I've been watching blues and rock bands since the early 70's--the great ones, the commercial ones, and the forgettable ones. It takes a lot these days to impress my jaded ass and actually write something meaningful about one of them. Lucky for us, the resurgence in roots music has spawned some great talent of late. One of the very best is a band called the Ten Foot Polecats.
The Ten Foot Polecats have impressed the shit out of me ever since we heard this intense sound coming out of a remote street festival in New Hampshire some years ago. Among the folkies and wandering minstrels, we heard this driving beat getting louder and louder. I surmised it must be some well-seasoned band from the Delta region really whippin' it out. This was gonna be good!
Sounds can be deceiving! It was three local Boston guys, but it really felt like you just stepped into some old-timey juke joint way down south! One guy was caterwauling n' blowin’ harp, another beatin' the drums like his life depended on it, and another sitting on a beer cooler playing a beat up semi-hollow-body with five strings! By the end of the set, that five string black beauty had only one string left and it still sounded great!
Through all the psychedelic rock, Chicago blues, arena rock, prog rock, punk, hardcore, and metal music that transgressed through the years, there's been a void lately, and this band was bringing the mojo back. The Ten Foot Polecats are just what the doctor ordered!!
The trio has put out two excellent recordings prior to Undertow. The Ten Foot Polecats have taken their main inspiration from early Mississippi Hill Country blues, known best for its fast and trance-like rhythms. Paying homage to the likes of Robert Lee Burnside, Tommy Johnson, Fred McDowell and T-Model Ford among others, the boys have put their own fresh spin on a tried and true art form.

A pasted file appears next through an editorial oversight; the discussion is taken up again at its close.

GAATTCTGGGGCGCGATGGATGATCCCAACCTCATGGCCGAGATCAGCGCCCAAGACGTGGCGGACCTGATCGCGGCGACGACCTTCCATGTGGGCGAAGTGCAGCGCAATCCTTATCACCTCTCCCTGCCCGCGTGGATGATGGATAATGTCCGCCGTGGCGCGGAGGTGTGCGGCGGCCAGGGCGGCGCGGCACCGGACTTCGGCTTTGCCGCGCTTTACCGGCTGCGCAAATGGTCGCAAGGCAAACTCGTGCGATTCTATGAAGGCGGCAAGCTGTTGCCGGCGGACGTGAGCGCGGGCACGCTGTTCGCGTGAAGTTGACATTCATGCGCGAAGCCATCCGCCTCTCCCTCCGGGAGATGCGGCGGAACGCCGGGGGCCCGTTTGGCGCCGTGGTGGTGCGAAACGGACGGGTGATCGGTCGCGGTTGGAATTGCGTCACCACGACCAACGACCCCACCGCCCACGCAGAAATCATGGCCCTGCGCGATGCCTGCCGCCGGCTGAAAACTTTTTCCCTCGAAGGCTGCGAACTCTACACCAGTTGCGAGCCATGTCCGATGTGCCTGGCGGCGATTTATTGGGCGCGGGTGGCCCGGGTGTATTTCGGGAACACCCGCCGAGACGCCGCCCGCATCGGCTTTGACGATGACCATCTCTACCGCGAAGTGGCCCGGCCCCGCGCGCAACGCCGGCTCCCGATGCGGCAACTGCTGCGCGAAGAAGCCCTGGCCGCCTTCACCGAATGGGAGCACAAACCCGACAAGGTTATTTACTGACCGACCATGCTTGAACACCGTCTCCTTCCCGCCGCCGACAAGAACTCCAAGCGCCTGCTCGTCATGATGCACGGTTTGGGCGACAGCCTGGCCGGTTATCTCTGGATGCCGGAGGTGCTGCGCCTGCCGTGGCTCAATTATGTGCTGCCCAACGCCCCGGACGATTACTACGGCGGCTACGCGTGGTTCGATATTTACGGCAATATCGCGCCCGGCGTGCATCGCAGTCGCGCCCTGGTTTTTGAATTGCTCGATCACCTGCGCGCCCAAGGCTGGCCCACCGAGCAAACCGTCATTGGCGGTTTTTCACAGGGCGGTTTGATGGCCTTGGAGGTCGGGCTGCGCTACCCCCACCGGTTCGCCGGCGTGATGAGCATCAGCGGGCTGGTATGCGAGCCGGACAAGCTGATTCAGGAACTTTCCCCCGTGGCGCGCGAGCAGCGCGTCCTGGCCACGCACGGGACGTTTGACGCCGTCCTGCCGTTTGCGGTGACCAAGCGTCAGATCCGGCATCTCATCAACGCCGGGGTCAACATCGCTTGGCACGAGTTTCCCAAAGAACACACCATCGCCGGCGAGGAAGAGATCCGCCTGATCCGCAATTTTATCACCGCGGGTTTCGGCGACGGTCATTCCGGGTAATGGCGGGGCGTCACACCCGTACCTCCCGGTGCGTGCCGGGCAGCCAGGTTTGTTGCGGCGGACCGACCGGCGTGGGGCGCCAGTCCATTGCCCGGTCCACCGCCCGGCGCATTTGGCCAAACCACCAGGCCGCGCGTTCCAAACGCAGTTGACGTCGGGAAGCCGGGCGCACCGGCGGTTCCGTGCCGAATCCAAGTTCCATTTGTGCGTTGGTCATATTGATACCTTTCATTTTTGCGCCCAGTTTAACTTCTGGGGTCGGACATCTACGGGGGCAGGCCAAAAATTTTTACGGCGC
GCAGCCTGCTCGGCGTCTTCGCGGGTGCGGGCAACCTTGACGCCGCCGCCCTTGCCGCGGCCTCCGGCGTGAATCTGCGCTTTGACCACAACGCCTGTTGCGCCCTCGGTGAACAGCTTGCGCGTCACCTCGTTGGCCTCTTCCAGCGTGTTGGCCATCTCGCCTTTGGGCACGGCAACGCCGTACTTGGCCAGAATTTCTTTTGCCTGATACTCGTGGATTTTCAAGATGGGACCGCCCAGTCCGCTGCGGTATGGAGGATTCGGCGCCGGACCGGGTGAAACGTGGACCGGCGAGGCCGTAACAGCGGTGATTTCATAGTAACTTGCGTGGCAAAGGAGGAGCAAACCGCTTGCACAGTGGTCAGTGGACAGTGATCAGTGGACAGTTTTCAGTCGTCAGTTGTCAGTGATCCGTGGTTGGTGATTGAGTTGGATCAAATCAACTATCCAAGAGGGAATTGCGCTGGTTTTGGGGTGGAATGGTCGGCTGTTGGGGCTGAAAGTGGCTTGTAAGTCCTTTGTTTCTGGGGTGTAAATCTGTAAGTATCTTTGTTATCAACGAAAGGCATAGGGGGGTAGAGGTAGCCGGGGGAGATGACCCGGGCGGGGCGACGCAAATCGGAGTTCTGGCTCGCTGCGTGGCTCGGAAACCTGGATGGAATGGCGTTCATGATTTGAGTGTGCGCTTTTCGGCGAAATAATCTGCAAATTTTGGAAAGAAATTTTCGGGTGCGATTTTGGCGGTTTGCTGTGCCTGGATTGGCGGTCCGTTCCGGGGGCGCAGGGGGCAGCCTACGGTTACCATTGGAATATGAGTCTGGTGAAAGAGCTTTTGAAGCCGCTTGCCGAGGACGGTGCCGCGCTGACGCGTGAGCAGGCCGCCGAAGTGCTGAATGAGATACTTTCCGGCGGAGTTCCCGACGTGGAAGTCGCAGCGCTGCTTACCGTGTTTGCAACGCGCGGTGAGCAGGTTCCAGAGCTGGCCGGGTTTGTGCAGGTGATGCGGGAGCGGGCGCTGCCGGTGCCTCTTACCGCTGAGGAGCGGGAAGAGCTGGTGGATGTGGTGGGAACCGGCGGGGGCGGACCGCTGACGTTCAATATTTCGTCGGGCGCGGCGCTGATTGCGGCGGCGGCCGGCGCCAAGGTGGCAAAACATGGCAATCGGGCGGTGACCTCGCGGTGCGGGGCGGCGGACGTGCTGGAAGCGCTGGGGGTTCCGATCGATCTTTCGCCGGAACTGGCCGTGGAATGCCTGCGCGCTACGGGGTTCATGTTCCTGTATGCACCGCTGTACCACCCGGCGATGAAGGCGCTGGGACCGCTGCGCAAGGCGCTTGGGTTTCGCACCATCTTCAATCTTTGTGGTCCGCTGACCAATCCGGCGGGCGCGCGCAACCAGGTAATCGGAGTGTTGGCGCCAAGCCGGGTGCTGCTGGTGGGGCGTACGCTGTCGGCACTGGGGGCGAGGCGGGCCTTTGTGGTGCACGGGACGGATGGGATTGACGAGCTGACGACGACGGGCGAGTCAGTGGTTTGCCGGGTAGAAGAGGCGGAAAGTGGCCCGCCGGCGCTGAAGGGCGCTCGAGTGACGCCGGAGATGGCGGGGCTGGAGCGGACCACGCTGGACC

Undertow shows the full maturing of those influences and produces their first recording with all original tunes. Jay Scheffler, vocalist and harpist, does most of the writing. Diverse and always dynamic, his songs range from the dark and rootsy “Out in the Rain” to the beautiful and rhythmic “Lost At Sea”, and energy blasts like “Prescription” and “Do that Thang”--a real showcase for guitarist Jim Chilson's amazing finger picking. Jim's writing and playing often head into a powerful mix of Mississippi Hill and Eastern flavors adding all the more to the dark trance vibe the band do so well. Jim's “Someday(Your Pain Is Gonna End)” and “Undertow” work that sound to its fullest, with just enough over amplification and distortion any guitar freak would love. Chad Rousseau co-wrote “Undertow”, “Worried Sick”, and “Leave Well Enough Alone”. He fits perfectly with Jim Chilson (guitar) and Jay Scheffler (vocals and harp), always keeping this a guitar-centered band.
Whether it's Jim's astronomical guitar playing, Jay's Howl'n Wolf vocals, or Chad's mathematically precise drumming, these are musicians that take their music and history of it very seriously while never taking themselves too seriously. Jim Chilson's guitar playing cannot be underestimated. He has a natural talent that needs to be seen live to be believed. Of their three recordings, this is their best for showcasing Jim's playing. Undertow also does that remarkable thing only real blues seem to do... be both pained and dark, then be righteous and joyful without missing a beat. No matter what your mood, Undertow seems to have a place that feels just right.
The music scene of late has been tipping back and forth with a few glimmers of brilliance. There's not much middle room anymore like the "old days". I'm glad to see these guys getting an appreciative national audience and I have no doubt there are overseas gigs coming soon also.
From what I've seen and heard, there is no other band with quite the sound the Polecat's have mastered. While the recording Undertow is a golden nugget, the live show is the whole damn gold mine...see what I mean...I'll see you there!